THE NOMADIC MOVEMENT
The Nomadic Movement is traveling in a 2004 GMC Savana school bus conversion. The skoolie was purchased for $7,900 with 72k miles and was converted into a livable tiny home after only 2 months of renovation time. The vehicle is 20 ft in length, weights 9,000 pounds (fully converted) and achieves a fuel efficiency of 11-12 mpg. The skoolie still has its original paint job from the Bangor Maine YMCA as an attempt to remain stealthy when urban camping
The inside of this bus feels like a mico wood cabin with tongue and goove paneling finished with a golden pecan stain. The gray laminate flooring is tough as heck to protect against spills, dents and scratches from Lola. 4 over head spot light LED’s and 2 side strip LED’s allow for both control of brightness in the bus and usage of battery power. Accents of green and yellow pop from the eclectic feel achieved by the bookshelf, Tibetan Prayer Flags and potted plants.
One of the reasons Kaylee and Jordan hit the road was to have more time doing the things they loved (like cooking!) They built their kitchen as large as they could to have ample space for food prep. The 2 burner gas stove is fueled by a propane tank under the sink which lasts them about 2 months at a time. They have running water pumped to the faucent from a 33 gallon tank in the back of the bus and a sink that drains into a 5 gallon grey water tank that can be emptied at the flip of a lever. Under the left side of the kitchen counter is a 45 quart DC fridge and on the right side are cleaning supplies and a trash can. Since they cook at least 3 meals a day in their bus, they have a huge assortment of spices on the wall carefully collected from their travels to Morocco and Western Europe
It might not look like there's a bathroom in this bus but, while it's unconventional, Kaylee and Jordan have found ways to have nearly all the same comforts of home. For a shower they have mounted an instant hot water heater onto the back of the bus which is connected to the water tank and propane lines. It definitely will take a little bit of humility to put on a baithing suit and go for shower off the back of the bus but it definitely would come in handy when parked in remote locations. When in cities, they rely on a Planet Fitness membership to clean themselves regularly. And for a toilet, they have installed a "pee tube" which is nothing more than a funnel connected to a piece of vinyl tubing that runs out the bottom of the bus. Out of respect for the people around them, this is a toilet only to be used in off road locations.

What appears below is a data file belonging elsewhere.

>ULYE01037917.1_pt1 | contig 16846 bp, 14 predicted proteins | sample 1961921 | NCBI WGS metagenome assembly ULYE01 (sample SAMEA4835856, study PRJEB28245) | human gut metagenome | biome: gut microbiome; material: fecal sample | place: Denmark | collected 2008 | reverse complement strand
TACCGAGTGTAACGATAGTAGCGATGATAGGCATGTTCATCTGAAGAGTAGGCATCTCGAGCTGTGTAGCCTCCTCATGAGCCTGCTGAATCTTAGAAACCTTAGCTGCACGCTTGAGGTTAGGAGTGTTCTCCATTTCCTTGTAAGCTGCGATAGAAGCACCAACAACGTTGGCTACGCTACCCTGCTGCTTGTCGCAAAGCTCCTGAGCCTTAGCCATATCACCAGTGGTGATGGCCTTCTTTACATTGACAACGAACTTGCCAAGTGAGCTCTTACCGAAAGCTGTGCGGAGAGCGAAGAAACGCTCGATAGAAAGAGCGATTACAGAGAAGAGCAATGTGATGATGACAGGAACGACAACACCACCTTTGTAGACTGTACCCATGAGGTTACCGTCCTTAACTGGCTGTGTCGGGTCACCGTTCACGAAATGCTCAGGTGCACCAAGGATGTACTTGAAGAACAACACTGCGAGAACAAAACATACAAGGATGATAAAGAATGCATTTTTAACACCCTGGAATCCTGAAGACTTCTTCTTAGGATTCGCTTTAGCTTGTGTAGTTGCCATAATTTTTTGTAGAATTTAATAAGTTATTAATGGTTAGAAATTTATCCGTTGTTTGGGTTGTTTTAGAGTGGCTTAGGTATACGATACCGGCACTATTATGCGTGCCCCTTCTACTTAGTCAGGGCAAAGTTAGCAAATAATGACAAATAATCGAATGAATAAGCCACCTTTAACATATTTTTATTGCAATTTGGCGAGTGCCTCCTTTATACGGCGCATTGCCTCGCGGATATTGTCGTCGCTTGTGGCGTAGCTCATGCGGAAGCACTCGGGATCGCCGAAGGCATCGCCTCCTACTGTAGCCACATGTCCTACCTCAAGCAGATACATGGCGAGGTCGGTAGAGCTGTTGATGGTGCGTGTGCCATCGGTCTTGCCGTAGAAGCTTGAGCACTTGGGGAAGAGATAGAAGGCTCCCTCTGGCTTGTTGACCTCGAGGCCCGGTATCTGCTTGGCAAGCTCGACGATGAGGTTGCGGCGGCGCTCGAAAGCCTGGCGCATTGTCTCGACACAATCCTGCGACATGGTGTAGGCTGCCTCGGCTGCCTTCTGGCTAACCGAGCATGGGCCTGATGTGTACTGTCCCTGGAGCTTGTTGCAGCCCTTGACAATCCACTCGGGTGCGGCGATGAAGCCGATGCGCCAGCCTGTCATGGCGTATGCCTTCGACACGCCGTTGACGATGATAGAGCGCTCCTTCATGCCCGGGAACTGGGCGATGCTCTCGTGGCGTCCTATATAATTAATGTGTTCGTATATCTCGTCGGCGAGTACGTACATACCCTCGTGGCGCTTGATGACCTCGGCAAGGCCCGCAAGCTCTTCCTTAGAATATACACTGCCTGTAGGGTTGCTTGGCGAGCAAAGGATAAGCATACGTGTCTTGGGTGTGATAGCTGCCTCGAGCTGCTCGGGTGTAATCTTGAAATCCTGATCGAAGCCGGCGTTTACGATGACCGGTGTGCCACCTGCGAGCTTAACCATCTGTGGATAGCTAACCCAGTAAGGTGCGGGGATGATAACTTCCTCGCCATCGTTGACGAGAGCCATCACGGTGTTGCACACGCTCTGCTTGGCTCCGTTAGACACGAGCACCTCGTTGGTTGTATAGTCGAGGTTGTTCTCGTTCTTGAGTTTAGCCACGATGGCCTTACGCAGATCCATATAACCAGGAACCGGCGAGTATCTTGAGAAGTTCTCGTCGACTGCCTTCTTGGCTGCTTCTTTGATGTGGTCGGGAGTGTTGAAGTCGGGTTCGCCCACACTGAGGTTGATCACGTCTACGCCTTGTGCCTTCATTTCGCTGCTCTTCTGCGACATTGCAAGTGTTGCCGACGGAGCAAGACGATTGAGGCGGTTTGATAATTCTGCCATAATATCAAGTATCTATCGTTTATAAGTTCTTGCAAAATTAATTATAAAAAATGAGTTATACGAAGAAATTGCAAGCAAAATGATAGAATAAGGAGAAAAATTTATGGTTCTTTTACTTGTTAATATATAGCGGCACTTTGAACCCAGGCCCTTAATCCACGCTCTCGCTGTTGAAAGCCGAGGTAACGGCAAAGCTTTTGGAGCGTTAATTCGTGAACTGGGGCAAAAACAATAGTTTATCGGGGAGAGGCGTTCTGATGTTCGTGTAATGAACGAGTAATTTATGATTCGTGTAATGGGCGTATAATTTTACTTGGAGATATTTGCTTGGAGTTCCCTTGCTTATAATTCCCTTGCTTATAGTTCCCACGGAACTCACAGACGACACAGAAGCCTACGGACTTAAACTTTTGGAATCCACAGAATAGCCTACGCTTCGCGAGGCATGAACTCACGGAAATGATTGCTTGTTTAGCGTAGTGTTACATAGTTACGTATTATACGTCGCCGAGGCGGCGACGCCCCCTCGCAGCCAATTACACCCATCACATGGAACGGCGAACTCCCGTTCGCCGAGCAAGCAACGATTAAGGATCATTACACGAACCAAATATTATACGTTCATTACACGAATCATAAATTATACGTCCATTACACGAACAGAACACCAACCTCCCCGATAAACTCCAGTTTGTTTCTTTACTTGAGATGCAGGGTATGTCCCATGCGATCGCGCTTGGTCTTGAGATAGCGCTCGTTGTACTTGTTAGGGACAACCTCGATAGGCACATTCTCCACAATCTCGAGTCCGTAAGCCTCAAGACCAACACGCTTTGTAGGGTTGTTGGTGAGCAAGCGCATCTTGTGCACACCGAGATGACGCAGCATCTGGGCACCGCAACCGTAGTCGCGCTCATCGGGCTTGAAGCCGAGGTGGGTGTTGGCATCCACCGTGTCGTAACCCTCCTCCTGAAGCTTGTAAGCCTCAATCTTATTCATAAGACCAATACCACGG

The bedroom has a homey spacious feel with lots of headroom and twinkling lights. The bright white colors on the full size memory foam mattress allow for more colorful throw pillows and sheets. At the end of the bed are 2 reach in cabinets - the left containing toilitry items and the right containing the water pump.
The one request Kaylee had when building out the bus was to have her own bookshelf above her bed. Jordan did a fantastic job creating this simple yet effective design to hold not only books but plants and inncesnse holders. The touch of rope draping down with lights wrapped around brings in a warm cozy touch that keeps you from ever wanting to leave this little space!
The space in this bus has been changed a few times over the past year. Originally on the left side of the bus was a large brown reclining couch but after requiring more storage space, the couch was removed and a custom built bench was put in its place equiped with a hinged seat for storage underneath. The bench is made out of 5 inch memory foam and upholstered with a bright green and white fabric. To the left of the bench is a storage cabinet containing dry goods, cookware and toilitry supplies.
When forced to be inside, Kaylee and Jordan spend most of their time on this couch, reading, creating music and editing videos.
The bus is equipped with 300 watts of solar panels, a 250 amp hour sealed lead acid battery and controlled by a MPPT charge controller. Kaylee and Jordan love their charge controller because it shows the amount of power coming in through the solar panels, how much is being used and how much power is remaining in the battery through a small LCD display.
They mounted an extractor fan over the kitchen to help with ventilation from cooking and move air in and out of the bus on warm days.